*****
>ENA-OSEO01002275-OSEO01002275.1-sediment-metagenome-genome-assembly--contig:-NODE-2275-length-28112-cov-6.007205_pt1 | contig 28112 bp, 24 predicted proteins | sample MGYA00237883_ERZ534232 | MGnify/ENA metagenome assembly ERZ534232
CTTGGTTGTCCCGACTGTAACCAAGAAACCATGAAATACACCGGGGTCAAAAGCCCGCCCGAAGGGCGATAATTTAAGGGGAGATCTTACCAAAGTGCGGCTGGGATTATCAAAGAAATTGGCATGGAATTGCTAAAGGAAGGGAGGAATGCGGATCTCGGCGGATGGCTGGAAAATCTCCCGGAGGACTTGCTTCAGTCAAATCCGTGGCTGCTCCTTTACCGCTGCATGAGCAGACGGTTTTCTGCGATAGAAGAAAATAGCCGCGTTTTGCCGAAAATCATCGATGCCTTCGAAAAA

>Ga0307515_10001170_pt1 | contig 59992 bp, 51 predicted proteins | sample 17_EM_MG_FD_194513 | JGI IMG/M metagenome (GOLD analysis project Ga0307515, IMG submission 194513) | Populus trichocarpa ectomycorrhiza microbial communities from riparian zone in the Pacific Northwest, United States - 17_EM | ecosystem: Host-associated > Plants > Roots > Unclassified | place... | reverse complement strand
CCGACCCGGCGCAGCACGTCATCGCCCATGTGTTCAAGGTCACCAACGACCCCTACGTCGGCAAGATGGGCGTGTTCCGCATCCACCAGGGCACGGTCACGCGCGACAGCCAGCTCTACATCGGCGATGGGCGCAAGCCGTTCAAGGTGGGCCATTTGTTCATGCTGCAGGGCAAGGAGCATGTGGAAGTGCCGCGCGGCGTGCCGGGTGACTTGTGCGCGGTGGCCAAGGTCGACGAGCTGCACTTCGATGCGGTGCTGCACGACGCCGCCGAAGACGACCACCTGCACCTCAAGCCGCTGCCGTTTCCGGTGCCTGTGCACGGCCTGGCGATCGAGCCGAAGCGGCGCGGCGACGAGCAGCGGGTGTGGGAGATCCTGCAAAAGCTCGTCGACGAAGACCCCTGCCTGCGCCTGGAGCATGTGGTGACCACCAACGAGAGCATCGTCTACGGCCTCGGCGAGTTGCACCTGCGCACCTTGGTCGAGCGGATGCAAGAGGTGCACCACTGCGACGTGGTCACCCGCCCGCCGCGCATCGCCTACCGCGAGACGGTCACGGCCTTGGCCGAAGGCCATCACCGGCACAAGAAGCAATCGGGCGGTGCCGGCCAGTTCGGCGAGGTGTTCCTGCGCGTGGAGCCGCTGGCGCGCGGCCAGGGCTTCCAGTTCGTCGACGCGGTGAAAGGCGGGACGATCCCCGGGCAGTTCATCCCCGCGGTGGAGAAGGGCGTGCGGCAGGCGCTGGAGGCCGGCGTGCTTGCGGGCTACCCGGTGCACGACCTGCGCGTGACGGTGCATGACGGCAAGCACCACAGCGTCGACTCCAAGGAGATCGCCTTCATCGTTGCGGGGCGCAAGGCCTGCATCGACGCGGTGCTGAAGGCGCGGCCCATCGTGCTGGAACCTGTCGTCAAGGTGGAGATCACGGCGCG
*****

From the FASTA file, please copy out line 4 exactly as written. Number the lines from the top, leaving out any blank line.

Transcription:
CCGACCCGGCGCAGCACGTCATCGCCCATGTGTTCAAGGTCACCAACGACCCCTACGTCGGCAAGATGGGCGTGTTCCGCATCCACCAGGGCACGGTCACGCGCGACAGCCAGCTCTACATCGGCGATGGGCGCAAGCCGTTCAAGGTGGGCCATTTGTTCATGCTGCAGGGCAAGGAGCATGTGGAAGTGCCGCGCGGCGTGCCGGGTGACTTGTGCGCGGTGGCCAAGGTCGACGAGCTGCACTTCGATGCGGTGCTGCACGACGCCGCCGAAGACGACCACCTGCACCTCAAGCCGCTGCCGTTTCCGGTGCCTGTGCACGGCCTGGCGATCGAGCCGAAGCGGCGCGGCGACGAGCAGCGGGTGTGGGAGATCCTGCAAAAGCTCGTCGACGAAGACCCCTGCCTGCGCCTGGAGCATGTGGTGACCACCAACGAGAGCATCGTCTACGGCCTCGGCGAGTTGCACCTGCGCACCTTGGTCGAGCGGATGCAAGAGGTGCACCACTGCGACGTGGTCACCCGCCCGCCGCGCATCGCCTACCGCGAGACGGTCACGGCCTTGGCCGAAGGCCATCACCGGCACAAGAAGCAATCGGGCGGTGCCGGCCAGTTCGGCGAGGTGTTCCTGCGCGTGGAGCCGCTGGCGCGCGGCCAGGGCTTCCAGTTCGTCGACGCGGTGAAAGGCGGGACGATCCCCGGGCAGTTCATCCCCGCGGTGGAGAAGGGCGTGCGGCAGGCGCTGGAGGCCGGCGTGCTTGCGGGCTACCCGGTGCACGACCTGCGCGTGACGGTGCATGACGGCAAGCACCACAGCGTCGACTCCAAGGAGATCGCCTTCATCGTTGCGGGGCGCAAGGCCTGCATCGACGCGGTGCTGAAGGCGCGGCCCATCGTGCTGGAACCTGTCGTCAAGGTGGAGATCACGGCGCG